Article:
5:16     So He Himself often withdrew into the wilderness and prayed.  In spite of the desire of so many to see, hear, and be benefited by Him, Jesus still periodically withdrew for a period of solitary prayer.  This shows that being encompassed within a mortal body, He needed periods of withdrawal to refocus on the mission, on His personal relationship with His Fatherd, and to seek the strength to persevere.  If “people get on our nerves,” how much more must it have been at times with the Lord:  Jesus knew so much but when He tried to share it with others so many either could not--or would not--permit themselves  to understand.  When you are “serving the food of life” at your free buffet table, what could get more frustrating than the refusal to partake of it? 

            Sidebar:  Since this verse comes immediately after the failed effort to minimize the spread of the story about the healed leper (verses 14-15), the most logical connection would be frustration that they crowds far too often came for what they could miraculously get out of Him (healing) rather than for what they could get out of His message (a changed life).  Not that the other aspects we discuss were absent, but that this one was presently the dominant one.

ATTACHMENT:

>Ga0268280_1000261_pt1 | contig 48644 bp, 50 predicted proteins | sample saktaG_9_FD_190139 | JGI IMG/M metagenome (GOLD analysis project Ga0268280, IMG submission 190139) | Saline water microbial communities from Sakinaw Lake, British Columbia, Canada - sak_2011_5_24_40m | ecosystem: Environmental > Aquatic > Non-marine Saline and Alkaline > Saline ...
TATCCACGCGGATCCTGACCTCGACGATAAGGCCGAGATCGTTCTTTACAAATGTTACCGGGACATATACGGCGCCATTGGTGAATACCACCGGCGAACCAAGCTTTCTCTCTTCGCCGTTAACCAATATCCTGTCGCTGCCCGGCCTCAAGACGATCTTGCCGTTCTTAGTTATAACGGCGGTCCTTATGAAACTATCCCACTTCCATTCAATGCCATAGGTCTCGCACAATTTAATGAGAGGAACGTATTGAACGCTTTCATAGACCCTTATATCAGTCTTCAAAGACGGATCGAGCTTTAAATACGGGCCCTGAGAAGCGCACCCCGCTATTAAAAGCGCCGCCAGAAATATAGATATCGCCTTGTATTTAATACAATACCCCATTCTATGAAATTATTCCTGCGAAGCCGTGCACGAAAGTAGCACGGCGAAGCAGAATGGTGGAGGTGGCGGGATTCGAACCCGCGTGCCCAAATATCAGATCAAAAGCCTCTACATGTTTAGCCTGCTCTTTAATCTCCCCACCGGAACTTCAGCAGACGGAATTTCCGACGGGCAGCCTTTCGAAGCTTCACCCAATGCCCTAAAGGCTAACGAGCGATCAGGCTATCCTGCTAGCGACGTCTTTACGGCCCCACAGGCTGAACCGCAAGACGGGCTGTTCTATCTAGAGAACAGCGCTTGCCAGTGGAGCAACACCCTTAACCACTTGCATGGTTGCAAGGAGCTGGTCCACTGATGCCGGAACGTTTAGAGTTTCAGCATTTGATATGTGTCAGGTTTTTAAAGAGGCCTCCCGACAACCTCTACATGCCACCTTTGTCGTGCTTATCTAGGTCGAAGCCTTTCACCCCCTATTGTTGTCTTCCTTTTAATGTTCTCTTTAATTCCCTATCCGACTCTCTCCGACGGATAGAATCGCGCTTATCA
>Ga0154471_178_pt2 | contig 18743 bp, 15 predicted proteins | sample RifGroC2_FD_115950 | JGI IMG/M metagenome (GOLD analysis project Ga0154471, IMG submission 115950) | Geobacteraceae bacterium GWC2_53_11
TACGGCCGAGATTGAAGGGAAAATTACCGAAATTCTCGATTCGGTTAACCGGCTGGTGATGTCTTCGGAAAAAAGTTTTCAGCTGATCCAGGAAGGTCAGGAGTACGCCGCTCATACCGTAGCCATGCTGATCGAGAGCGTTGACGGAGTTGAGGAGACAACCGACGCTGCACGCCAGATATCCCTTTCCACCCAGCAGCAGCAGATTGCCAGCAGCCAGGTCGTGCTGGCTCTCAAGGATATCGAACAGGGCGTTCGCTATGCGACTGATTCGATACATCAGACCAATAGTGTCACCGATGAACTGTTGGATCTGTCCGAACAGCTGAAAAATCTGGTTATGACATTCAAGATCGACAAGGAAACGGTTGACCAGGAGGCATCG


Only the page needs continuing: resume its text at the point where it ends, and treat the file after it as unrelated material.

Jesus Defends His Having the Power to Forgive Sin By Demonstrating That He Had the Supernatural Capability to Heal Serious Disease Such as Paralysis—Proving the Credibility of the Invisible (Forgiveness) by the Visible (Healing)  (Luke 5:17-26):  17 Now on one of those days, while he was teaching, there were Pharisees and teachers of the law sitting nearby (who had come from every village of Galilee and Judea and from Jerusalem), and the power of the Lord was with him to heal.  18 Just then some men showed up, carrying a paralyzed man on a stretcher.  They were trying to bring him in and place him before Jesus. 19 But since they found no way to carry him in because of the crowd, they went up on the roof and let him down on the stretcher through the roof tiles right in front of Jesus.  20 When Jesus saw their faith he said, “Friend, your sins are forgiven.” 

21 Then the experts in the law and the Pharisees began to think to themselves, “Who is this man who is uttering blasphemies?  Who can forgive sins but God alone?”